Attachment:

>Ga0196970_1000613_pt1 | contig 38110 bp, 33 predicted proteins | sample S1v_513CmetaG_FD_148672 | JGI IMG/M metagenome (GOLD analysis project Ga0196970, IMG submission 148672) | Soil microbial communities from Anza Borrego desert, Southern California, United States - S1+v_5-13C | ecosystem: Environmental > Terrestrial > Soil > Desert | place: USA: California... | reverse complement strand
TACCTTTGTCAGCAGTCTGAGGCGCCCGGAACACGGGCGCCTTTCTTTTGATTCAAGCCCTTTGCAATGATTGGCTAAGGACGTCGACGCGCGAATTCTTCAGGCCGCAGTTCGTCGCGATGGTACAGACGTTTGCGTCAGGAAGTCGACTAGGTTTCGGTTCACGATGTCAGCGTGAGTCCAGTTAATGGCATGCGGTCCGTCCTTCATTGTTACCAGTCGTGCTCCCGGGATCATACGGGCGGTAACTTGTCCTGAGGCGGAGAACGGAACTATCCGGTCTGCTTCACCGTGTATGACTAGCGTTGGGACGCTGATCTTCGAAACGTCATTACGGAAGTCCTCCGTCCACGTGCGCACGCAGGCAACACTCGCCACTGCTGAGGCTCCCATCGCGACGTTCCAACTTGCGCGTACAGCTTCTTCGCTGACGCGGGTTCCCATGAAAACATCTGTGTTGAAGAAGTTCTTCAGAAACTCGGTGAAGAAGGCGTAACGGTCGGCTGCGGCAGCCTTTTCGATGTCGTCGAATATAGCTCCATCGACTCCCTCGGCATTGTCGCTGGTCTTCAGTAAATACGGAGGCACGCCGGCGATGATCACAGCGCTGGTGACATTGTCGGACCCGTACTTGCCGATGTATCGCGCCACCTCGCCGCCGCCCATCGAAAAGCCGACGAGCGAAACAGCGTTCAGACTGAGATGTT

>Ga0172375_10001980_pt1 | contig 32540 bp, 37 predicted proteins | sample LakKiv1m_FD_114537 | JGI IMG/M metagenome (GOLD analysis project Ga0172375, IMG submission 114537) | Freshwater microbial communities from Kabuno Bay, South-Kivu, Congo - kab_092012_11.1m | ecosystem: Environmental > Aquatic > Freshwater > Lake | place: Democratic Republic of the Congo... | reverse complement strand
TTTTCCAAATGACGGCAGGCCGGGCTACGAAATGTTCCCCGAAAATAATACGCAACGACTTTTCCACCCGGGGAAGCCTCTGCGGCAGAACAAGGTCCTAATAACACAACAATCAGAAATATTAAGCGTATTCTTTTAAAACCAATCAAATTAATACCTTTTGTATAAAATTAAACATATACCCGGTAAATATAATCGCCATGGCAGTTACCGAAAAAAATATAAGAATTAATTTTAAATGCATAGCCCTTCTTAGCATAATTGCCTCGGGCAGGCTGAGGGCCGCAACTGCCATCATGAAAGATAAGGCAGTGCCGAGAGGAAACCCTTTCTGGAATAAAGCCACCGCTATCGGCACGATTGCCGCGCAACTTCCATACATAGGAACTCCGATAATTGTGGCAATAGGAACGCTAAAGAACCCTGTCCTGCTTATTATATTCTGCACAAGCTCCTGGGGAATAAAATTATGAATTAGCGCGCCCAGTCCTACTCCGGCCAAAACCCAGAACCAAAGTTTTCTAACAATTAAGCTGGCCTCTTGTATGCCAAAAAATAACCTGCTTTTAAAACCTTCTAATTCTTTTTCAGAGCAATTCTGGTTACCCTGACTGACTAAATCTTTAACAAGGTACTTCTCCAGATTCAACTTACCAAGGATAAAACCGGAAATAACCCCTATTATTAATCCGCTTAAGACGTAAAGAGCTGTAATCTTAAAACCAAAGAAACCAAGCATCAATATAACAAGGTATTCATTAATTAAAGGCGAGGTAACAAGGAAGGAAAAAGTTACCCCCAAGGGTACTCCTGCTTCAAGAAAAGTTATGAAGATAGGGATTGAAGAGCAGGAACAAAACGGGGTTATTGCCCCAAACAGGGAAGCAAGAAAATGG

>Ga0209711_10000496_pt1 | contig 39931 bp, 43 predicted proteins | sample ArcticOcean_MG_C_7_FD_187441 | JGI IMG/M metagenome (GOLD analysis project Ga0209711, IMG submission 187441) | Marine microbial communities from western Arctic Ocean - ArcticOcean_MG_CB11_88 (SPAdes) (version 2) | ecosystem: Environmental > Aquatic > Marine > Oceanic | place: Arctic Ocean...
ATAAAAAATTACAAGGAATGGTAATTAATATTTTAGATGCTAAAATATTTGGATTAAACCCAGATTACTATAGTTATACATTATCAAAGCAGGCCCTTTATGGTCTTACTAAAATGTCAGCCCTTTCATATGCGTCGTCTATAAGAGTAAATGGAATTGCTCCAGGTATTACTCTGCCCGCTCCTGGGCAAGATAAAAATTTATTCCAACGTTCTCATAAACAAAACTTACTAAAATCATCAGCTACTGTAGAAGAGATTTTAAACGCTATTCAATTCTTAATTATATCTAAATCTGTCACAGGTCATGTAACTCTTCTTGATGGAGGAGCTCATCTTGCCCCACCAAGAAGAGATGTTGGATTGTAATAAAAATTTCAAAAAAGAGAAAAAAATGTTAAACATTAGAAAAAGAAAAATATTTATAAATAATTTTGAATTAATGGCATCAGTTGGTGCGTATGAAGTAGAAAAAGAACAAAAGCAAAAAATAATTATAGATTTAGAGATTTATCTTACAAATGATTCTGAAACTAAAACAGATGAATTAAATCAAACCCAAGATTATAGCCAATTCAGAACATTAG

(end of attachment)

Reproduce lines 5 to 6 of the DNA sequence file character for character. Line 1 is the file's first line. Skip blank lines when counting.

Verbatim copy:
>Ga0209711_10000496_pt1 | contig 39931 bp, 43 predicted proteins | sample ArcticOcean_MG_C_7_FD_187441 | JGI IMG/M metagenome (GOLD analysis project Ga0209711, IMG submission 187441) | Marine microbial communities from western Arctic Ocean - ArcticOcean_MG_CB11_88 (SPAdes) (version 2) | ecosystem: Environmental > Aquatic > Marine > Oceanic | place: Arctic Ocean...
ATAAAAAATTACAAGGAATGGTAATTAATATTTTAGATGCTAAAATATTTGGATTAAACCCAGATTACTATAGTTATACATTATCAAAGCAGGCCCTTTATGGTCTTACTAAAATGTCAGCCCTTTCATATGCGTCGTCTATAAGAGTAAATGGAATTGCTCCAGGTATTACTCTGCCCGCTCCTGGGCAAGATAAAAATTTATTCCAACGTTCTCATAAACAAAACTTACTAAAATCATCAGCTACTGTAGAAGAGATTTTAAACGCTATTCAATTCTTAATTATATCTAAATCTGTCACAGGTCATGTAACTCTTCTTGATGGAGGAGCTCATCTTGCCCCACCAAGAAGAGATGTTGGATTGTAATAAAAATTTCAAAAAAGAGAAAAAAATGTTAAACATTAGAAAAAGAAAAATATTTATAAATAATTTTGAATTAATGGCATCAGTTGGTGCGTATGAAGTAGAAAAAGAACAAAAGCAAAAAATAATTATAGATTTAGAGATTTATCTTACAAATGATTCTGAAACTAAAACAGATGAATTAAATCAAACCCAAGATTATAGCCAATTCAGAACATTAG